Also, trains are occasionally available from the Argentine border.
By boatYou can get in but slow and authentic cargo boat from the Beni department—read there for more details.
- Rent a boat or in , or take a cargo ferry in and go down the river or even further into the Amazon region. Stack enough food, and bring chlorine tablets for clean water and mosquito net. See the Beni department for all the details.
EventsDepending the time of the year, there are other seasonal activities. Most are concentrated around the capital city of Santa Cruz, but many are in the provincial towns, which usually are fairly easy to reach. These include baroque music, theatre, orchids, and other festivals, international commercial fairs, music concerts, sports competitions and more. Depending on ones interests some addresses which might be useful to search in are:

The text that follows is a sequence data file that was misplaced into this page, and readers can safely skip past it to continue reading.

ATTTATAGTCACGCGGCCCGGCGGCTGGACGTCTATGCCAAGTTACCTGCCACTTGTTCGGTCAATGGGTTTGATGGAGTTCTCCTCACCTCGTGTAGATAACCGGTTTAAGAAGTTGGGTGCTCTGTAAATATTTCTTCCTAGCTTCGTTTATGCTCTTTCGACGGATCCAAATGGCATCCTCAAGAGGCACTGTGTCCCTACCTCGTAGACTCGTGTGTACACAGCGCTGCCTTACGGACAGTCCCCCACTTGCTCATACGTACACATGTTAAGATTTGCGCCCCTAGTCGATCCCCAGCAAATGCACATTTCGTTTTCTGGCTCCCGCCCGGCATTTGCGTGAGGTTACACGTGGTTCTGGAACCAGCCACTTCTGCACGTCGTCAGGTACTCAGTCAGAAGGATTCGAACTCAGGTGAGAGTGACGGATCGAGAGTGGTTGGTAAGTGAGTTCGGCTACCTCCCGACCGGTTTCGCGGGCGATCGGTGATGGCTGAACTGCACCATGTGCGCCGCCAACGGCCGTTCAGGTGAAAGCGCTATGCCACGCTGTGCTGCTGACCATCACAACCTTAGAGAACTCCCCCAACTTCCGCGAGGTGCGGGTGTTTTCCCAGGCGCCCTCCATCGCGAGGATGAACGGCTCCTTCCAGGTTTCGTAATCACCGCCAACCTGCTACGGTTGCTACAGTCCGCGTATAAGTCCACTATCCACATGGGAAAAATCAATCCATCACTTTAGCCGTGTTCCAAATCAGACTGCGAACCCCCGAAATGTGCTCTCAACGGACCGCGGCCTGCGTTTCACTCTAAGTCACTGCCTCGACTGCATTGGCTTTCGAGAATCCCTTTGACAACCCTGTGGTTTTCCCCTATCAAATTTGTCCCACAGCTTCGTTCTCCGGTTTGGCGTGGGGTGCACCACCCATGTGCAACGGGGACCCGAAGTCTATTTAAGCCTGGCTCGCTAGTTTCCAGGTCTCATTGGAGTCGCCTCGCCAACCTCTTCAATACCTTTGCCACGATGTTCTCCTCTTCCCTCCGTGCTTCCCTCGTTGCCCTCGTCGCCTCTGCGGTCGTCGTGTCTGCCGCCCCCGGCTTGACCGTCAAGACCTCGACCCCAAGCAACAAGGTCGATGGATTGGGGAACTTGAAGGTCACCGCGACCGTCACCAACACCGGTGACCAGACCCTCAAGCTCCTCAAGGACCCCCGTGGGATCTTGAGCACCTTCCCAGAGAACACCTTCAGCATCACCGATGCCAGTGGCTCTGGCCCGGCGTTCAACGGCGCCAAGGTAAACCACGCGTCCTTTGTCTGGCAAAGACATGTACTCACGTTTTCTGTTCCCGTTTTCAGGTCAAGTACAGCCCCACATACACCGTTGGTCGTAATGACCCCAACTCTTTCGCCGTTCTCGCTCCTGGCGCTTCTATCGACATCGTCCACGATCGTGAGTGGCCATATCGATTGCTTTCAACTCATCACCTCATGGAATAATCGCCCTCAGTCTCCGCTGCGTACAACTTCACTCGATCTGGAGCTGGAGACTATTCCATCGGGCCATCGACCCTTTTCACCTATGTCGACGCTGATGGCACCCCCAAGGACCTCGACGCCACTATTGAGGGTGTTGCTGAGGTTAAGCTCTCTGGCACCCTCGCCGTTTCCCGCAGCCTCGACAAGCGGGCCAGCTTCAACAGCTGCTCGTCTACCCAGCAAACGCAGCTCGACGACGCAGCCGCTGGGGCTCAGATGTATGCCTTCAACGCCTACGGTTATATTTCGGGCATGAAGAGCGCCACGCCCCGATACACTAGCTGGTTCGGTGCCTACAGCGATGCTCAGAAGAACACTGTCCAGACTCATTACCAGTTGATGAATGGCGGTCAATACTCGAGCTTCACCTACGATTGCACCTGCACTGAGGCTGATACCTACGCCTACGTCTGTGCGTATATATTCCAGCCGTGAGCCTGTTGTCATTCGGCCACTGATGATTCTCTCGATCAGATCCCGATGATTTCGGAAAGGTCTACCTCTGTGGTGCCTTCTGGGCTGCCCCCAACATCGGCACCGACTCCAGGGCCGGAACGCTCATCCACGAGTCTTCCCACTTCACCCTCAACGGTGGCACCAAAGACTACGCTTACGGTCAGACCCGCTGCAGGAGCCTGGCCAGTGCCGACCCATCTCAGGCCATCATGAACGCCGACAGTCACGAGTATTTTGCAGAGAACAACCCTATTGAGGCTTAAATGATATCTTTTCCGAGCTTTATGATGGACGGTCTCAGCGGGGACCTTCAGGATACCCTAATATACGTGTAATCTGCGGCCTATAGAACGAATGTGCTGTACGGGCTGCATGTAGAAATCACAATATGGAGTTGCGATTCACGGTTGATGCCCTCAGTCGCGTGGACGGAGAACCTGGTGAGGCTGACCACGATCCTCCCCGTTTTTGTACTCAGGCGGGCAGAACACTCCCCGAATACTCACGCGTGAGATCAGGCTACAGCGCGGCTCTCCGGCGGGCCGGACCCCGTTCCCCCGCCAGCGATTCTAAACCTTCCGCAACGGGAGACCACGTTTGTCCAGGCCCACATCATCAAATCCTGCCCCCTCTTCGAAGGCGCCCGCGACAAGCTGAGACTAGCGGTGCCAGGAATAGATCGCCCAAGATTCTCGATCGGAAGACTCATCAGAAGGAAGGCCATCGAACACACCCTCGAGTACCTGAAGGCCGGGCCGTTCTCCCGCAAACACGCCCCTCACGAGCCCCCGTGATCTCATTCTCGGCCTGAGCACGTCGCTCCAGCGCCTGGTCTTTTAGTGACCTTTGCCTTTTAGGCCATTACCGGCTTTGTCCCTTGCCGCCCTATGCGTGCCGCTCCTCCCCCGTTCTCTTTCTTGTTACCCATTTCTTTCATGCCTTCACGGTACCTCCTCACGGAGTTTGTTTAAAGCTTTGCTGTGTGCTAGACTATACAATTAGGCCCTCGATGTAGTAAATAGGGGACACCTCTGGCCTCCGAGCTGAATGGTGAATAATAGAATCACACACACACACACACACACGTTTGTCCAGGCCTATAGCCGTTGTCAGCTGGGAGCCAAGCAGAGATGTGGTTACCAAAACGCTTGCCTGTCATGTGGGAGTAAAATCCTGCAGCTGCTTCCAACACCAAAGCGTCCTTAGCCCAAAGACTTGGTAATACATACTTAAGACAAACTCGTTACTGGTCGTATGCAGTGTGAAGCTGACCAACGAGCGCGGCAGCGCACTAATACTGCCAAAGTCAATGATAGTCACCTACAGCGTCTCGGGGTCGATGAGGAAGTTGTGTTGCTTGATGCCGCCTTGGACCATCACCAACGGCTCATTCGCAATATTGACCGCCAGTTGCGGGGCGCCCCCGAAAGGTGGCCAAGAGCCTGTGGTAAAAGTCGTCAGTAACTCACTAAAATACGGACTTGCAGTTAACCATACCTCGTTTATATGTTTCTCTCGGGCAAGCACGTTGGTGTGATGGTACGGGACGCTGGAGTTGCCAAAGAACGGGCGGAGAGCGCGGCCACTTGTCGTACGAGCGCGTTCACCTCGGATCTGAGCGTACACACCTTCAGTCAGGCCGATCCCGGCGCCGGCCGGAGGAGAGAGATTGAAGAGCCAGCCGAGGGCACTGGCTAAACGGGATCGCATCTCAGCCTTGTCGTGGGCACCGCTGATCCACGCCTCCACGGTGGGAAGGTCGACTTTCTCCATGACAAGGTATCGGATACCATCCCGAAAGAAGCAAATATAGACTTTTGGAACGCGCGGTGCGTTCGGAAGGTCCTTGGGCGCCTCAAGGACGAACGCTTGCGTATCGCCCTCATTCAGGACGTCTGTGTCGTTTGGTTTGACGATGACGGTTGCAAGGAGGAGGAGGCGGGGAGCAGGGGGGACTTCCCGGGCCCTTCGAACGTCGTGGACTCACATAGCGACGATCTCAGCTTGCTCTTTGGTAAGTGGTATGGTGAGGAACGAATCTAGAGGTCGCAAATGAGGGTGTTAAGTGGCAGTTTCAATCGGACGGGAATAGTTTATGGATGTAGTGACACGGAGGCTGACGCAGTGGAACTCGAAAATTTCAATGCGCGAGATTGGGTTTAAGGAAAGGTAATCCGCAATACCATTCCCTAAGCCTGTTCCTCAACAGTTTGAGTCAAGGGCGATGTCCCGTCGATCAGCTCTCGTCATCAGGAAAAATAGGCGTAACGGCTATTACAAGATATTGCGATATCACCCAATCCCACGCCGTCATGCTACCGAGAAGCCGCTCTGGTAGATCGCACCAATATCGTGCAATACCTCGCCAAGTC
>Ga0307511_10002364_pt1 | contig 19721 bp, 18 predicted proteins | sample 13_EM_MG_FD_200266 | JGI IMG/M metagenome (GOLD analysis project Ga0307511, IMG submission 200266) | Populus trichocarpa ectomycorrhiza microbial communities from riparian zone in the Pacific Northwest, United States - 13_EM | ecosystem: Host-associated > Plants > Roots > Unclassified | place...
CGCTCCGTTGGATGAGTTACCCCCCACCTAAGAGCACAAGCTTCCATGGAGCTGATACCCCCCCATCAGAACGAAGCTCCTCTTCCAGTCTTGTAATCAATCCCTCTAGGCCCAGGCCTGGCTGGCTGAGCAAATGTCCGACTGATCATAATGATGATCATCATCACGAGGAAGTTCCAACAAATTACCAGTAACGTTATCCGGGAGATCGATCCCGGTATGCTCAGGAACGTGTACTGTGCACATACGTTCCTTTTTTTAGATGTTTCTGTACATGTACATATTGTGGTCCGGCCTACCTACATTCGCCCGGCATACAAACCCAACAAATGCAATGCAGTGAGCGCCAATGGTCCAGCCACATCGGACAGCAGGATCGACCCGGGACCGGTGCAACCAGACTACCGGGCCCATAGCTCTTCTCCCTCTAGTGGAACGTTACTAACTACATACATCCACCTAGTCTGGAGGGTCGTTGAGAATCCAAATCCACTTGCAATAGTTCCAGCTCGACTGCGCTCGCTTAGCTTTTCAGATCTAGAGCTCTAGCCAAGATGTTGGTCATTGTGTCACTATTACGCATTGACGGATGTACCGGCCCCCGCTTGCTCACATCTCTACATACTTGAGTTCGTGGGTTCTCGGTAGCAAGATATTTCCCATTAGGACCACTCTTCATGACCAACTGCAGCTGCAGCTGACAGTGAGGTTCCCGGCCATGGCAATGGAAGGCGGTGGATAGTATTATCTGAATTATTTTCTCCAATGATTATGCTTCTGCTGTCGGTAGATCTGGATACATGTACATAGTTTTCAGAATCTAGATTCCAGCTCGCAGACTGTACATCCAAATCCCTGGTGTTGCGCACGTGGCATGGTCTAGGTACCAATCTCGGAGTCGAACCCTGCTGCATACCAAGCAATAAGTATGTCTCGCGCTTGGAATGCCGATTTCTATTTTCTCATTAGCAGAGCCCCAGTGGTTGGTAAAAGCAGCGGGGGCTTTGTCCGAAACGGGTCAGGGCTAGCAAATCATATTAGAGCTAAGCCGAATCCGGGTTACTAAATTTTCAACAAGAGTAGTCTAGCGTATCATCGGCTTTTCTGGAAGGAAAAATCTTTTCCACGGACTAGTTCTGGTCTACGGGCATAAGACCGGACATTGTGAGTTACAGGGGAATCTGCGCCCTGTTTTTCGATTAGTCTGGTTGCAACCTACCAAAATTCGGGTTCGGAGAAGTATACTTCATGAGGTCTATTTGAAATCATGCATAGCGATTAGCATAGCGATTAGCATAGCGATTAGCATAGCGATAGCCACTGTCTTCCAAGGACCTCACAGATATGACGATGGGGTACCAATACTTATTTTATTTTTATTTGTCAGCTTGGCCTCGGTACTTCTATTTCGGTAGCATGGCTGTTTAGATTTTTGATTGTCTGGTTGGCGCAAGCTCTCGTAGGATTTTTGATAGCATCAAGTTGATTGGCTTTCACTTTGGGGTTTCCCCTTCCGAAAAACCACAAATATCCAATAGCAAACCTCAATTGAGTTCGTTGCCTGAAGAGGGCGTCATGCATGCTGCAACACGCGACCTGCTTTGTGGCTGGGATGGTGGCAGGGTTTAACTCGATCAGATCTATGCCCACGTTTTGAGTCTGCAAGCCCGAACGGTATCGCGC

- APAC - Asociacion Pro Arte y Cultura / Music and theater festivals (In English available)
- CEPAD -Centro para la Participación y Desarrollo Humano Sostenible / Orchid festival
SimbaTake advantage of the different kinds of soda flavors you can't get outside of Latin America! The Coca Cola company makes a delicious brand of fruit sodas called Simba. Try the guarana or manzana verde flavors.
In the case of civic or political struggles or events, locals are usually peaceful and don´t mind foreigners. Peaceful rallies are truly a party and safe, this is how these people are. Violent ones should be avoided, although foreigners normally having fairer skin and/or different clothing than any of the locals are easily identifiable by them and are usually left alone.
These last two comments do not apply to Bolivia as a whole, there are many towns and areas of the country with less mixed and more closed societies that react differently to outsiders or foreigners.